As a third consideration, there are unaddressed expenses, such as the cost of the setting. It would be great to have a safe full of loose diamonds hidden behind an elegant artwork, but most people prefer to wear their diamonds in a setting. If you decide to sell, you’ll likely only get scrap metal rates for the setting. What about protection from loss? You’ll have to repay the cost of insurance if your diamond jewellery is expensive enough to be considered an investment.
If you’re looking for a way to get rich fast, diamond investing is the worst. There is no evidence to support Del Boy buying five boxes of diamonds to sell at The Nag’s Head for a rapid profit. Many diamond investors are dissatisfied when they don’t receive immediate returns on their investments because of the long period it takes for diamonds to appreciate.
In the same way that the price of gold can rise or fall, the price of diamonds can rise or fall. In general, the prior performance suggests that they will rise, although at a glacial pace. Buying a diamond with the expectation of reselling it for a profit in five years isn’t just feasible; it’s impossible.
This means that if you decide to put your money into genuine diamonds, it will be locked up for a time (although in a gorgeous sparkly package), so be certain that you both want to and can afford to do so. To recover your money back, you’ll have to sell early, which means you’ll likely get a lot less than you paid for the item in the first place.
Mistakes in Diamond Selection
To make a successful investment in a diamond, the last and most difficult hurdle is figuring out which diamonds are worth purchasing in the first place. Investment in one of these diamonds will make your job easier in the future because they are easier to sell and more likely to fetch a higher price.
For the most part, buying certified is the most crucial factor. It’s also important to note that, when we say “certified,” we don’t mean one of those questionable certificates issued by the shop you are purchasing from (rant over!). Even if you acquire a diamond for investment or engagement purposes, this is true. There are so many reasons. If a diamond has been independently verified, it will be significantly easier to resell and more attractive – especially if it has been certified by one of the most reputable labs (GIA and AGS are best). Just in case, keep the certificate separate from the diamond and store it someplace safe.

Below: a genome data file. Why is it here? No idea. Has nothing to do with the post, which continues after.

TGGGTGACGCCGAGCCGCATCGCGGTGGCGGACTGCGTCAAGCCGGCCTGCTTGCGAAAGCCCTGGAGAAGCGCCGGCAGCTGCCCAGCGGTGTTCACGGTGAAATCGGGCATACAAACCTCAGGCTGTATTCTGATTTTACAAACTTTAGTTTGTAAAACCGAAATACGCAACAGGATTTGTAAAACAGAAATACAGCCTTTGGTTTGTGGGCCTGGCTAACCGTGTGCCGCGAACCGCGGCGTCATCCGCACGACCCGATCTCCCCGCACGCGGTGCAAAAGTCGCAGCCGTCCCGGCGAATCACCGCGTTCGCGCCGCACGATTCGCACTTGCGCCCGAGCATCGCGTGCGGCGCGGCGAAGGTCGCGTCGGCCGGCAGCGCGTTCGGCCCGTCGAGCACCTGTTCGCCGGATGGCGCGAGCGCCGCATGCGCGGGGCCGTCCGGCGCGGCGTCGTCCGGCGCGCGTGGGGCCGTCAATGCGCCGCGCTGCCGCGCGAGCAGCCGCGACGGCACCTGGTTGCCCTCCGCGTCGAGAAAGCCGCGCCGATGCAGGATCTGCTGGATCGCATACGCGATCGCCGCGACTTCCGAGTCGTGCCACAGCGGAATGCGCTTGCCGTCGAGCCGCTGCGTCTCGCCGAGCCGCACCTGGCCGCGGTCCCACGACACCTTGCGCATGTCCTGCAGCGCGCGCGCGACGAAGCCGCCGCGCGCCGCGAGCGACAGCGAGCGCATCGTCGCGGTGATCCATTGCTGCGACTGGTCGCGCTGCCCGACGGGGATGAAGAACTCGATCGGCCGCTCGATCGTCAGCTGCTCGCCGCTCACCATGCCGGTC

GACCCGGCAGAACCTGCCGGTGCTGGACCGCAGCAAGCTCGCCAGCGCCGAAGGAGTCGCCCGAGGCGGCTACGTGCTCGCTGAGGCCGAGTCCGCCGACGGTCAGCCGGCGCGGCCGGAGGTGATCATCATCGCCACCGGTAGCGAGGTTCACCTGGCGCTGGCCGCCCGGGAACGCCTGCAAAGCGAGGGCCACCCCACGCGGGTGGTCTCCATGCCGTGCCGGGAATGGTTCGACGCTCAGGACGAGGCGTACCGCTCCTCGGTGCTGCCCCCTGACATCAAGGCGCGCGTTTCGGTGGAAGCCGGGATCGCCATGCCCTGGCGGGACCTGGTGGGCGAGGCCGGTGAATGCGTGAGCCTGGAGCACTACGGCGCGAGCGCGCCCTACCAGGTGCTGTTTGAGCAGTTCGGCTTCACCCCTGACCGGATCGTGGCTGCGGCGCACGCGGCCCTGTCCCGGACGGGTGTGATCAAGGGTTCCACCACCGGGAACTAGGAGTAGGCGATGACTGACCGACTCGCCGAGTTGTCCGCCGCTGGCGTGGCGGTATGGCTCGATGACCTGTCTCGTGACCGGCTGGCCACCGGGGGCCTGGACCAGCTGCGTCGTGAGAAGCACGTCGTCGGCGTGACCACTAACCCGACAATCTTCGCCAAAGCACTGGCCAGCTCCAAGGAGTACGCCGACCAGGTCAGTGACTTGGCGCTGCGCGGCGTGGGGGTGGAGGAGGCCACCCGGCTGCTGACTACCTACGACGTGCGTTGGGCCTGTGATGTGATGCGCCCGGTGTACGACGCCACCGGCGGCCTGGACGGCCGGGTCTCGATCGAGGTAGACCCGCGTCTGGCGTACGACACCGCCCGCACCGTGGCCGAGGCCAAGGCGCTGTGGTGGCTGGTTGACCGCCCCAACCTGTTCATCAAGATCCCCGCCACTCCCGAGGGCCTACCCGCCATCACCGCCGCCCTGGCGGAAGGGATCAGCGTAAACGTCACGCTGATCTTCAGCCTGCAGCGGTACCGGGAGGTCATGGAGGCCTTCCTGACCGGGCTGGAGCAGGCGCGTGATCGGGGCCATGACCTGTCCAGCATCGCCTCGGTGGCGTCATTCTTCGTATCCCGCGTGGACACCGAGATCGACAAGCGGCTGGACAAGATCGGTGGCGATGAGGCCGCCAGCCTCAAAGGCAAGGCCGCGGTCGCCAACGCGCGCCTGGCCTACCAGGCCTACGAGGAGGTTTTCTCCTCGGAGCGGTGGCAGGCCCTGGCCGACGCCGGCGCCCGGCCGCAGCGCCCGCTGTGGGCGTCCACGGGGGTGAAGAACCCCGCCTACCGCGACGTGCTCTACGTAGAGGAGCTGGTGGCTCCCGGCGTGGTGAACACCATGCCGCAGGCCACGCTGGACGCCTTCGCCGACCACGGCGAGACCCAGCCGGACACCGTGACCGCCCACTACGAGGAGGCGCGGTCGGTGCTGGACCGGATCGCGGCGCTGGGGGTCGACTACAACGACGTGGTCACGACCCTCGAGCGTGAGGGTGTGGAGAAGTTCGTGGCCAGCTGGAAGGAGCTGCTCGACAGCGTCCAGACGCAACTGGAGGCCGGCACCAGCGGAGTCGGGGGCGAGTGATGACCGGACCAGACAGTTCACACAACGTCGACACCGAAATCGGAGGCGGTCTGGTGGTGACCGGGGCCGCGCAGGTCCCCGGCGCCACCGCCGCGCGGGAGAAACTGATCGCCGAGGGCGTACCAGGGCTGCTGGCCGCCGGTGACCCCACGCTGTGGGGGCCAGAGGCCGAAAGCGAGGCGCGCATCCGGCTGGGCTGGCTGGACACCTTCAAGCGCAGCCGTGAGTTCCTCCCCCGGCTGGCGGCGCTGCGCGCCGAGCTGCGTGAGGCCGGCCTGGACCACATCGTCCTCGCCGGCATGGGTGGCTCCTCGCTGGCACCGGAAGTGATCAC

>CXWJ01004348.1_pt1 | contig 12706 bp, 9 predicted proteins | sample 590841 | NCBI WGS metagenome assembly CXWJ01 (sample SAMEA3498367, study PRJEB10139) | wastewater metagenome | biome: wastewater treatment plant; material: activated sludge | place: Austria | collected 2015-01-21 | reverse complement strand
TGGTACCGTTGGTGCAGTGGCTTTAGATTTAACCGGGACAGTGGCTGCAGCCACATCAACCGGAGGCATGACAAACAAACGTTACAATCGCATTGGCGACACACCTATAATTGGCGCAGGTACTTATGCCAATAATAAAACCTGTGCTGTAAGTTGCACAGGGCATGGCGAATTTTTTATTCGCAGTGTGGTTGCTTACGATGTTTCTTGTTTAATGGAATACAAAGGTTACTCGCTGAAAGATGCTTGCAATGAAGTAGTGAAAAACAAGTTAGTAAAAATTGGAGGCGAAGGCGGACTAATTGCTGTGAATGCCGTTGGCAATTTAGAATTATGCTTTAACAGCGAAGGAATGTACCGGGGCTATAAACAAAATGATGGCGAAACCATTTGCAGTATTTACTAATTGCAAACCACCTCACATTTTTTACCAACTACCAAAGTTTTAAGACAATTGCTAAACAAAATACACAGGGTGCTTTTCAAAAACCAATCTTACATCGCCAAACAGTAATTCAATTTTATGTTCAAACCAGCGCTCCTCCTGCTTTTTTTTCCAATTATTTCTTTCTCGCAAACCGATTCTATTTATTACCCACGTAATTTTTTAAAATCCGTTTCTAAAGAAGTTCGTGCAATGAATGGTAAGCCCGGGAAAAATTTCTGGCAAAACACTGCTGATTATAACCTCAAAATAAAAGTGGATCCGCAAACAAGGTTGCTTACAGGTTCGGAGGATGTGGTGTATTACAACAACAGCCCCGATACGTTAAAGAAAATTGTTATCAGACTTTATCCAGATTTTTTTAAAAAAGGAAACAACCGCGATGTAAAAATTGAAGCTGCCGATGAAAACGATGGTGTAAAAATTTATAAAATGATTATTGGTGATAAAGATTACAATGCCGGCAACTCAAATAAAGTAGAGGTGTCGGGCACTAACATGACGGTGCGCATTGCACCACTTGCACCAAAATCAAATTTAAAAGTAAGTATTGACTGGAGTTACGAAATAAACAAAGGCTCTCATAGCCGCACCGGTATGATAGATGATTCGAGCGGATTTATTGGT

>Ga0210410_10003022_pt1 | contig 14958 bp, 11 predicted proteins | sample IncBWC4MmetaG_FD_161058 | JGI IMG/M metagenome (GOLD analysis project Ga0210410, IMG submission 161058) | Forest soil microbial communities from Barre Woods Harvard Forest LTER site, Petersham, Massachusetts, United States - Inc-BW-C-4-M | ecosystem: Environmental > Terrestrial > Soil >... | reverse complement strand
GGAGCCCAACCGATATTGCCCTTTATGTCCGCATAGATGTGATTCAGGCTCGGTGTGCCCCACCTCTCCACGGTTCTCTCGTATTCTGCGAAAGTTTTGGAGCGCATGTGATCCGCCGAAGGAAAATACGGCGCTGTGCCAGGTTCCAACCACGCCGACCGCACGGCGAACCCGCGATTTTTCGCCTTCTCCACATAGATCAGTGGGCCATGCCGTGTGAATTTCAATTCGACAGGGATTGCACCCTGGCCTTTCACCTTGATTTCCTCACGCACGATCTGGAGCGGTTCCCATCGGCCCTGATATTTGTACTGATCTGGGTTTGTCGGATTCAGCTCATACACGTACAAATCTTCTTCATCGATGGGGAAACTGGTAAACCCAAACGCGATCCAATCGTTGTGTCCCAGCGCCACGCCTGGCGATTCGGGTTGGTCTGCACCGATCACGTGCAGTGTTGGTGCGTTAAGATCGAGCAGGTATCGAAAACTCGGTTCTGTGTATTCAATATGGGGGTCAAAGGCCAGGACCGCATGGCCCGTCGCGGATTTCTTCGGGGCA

If the diamond’s shape matters, so do its colour. As the most popular diamond form, a round brilliant diamond will provide you access to the largest possible resale market should you decide to sell it. Round diamonds are the most common shape, but if you don’t like the look of a round diamond, you may always go with the Princess cut.
A diamond with an Excellent cut grade and above-average colour and clarity should always be your first choice. However, don’t let yourself be misled into believing that you must purchase the world’s largest and finest diamond. Quite the contrary. Because of its rarity, an exceptionally rare diamond will only appeal to a restricted group of purchasers and will be more difficult to sell. You should instead strive to buy a high-quality diamond that appeals to both trade customers and the general public.
Investing in diamonds is one of the safest bets. What’s great about this is that it keeps prices stable regardless of economic conditions. When you invest in diamonds, you are protected against market collapses and inflation.
In a down economy, investors are more prone to liquidate other assets than diamonds. An overstock of diamonds is not expected to exist on the market.
Jonathan Herrod is a content writer who enjoys writing about technology, video games, and other topics. The author of informative articles that are well-researched and written with attention to detail has been writing professionally for nearly three years and specializes in the creation of well-researched and written attention to detail articles.